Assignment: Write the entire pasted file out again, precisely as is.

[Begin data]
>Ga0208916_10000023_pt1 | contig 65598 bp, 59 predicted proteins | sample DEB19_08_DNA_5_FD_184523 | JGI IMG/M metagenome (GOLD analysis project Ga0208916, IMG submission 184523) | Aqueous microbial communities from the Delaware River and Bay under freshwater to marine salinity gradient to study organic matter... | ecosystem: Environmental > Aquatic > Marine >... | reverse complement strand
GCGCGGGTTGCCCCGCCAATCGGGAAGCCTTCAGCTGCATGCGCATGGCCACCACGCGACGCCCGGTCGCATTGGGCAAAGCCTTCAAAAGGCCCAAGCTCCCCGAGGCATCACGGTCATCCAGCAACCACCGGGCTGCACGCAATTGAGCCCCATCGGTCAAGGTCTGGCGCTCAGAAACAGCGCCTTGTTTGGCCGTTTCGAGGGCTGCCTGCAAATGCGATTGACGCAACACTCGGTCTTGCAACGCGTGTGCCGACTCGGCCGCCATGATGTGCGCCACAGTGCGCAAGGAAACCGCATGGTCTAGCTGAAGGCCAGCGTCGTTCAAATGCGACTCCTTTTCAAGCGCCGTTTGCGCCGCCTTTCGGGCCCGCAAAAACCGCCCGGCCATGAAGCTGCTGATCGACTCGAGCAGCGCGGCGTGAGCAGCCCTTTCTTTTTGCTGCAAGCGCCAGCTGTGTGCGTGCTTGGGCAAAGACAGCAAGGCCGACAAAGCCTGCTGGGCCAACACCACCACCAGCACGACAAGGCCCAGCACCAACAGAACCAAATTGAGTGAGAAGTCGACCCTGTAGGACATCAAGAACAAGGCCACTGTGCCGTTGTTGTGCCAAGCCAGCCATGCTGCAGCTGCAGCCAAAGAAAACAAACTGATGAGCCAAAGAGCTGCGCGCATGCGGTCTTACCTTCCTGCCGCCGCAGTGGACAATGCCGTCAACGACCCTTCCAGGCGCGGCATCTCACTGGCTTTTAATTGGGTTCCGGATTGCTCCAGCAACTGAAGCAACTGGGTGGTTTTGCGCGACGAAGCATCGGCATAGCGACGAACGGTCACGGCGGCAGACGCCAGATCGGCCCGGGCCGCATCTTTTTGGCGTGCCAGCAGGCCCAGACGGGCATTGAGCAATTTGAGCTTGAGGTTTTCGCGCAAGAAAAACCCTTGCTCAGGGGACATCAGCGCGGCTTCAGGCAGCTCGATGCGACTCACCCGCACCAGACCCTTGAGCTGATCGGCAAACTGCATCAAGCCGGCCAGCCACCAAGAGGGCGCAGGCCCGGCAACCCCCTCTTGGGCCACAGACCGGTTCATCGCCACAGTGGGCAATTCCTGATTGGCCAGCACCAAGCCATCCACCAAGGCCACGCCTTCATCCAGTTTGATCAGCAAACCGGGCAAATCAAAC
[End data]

>Ga0208916_10000023_pt1 | contig 65598 bp, 59 predicted proteins | sample DEB19_08_DNA_5_FD_184523 | JGI IMG/M metagenome (GOLD analysis project Ga0208916, IMG submission 184523) | Aqueous microbial communities from the Delaware River and Bay under freshwater to marine salinity gradient to study organic matter... | ecosystem: Environmental > Aquatic > Marine >... | reverse complement strand
GCGCGGGTTGCCCCGCCAATCGGGAAGCCTTCAGCTGCATGCGCATGGCCACCACGCGACGCCCGGTCGCATTGGGCAAAGCCTTCAAAAGGCCCAAGCTCCCCGAGGCATCACGGTCATCCAGCAACCACCGGGCTGCACGCAATTGAGCCCCATCGGTCAAGGTCTGGCGCTCAGAAACAGCGCCTTGTTTGGCCGTTTCGAGGGCTGCCTGCAAATGCGATTGACGCAACACTCGGTCTTGCAACGCGTGTGCCGACTCGGCCGCCATGATGTGCGCCACAGTGCGCAAGGAAACCGCATGGTCTAGCTGAAGGCCAGCGTCGTTCAAATGCGACTCCTTTTCAAGCGCCGTTTGCGCCGCCTTTCGGGCCCGCAAAAACCGCCCGGCCATGAAGCTGCTGATCGACTCGAGCAGCGCGGCGTGAGCAGCCCTTTCTTTTTGCTGCAAGCGCCAGCTGTGTGCGTGCTTGGGCAAAGACAGCAAGGCCGACAAAGCCTGCTGGGCCAACACCACCACCAGCACGACAAGGCCCAGCACCAACAGAACCAAATTGAGTGAGAAGTCGACCCTGTAGGACATCAAGAACAAGGCCACTGTGCCGTTGTTGTGCCAAGCCAGCCATGCTGCAGCTGCAGCCAAAGAAAACAAACTGATGAGCCAAAGAGCTGCGCGCATGCGGTCTTACCTTCCTGCCGCCGCAGTGGACAATGCCGTCAACGACCCTTCCAGGCGCGGCATCTCACTGGCTTTTAATTGGGTTCCGGATTGCTCCAGCAACTGAAGCAACTGGGTGGTTTTGCGCGACGAAGCATCGGCATAGCGACGAACGGTCACGGCGGCAGACGCCAGATCGGCCCGGGCCGCATCTTTTTGGCGTGCCAGCAGGCCCAGACGGGCATTGAGCAATTTGAGCTTGAGGTTTTCGCGCAAGAAAAACCCTTGCTCAGGGGACATCAGCGCGGCTTCAGGCAGCTCGATGCGACTCACCCGCACCAGACCCTTGAGCTGATCGGCAAACTGCATCAAGCCGGCCAGCCACCAAGAGGGCGCAGGCCCGGCAACCCCCTCTTGGGCCACAGACCGGTTCATCGCCACAGTGGGCAATTCCTGATTGGCCAGCACCAAGCCATCCACCAAGGCCACGCCTTCATCCAGTTTGATCAGCAAACCGGGCAAATCAAAC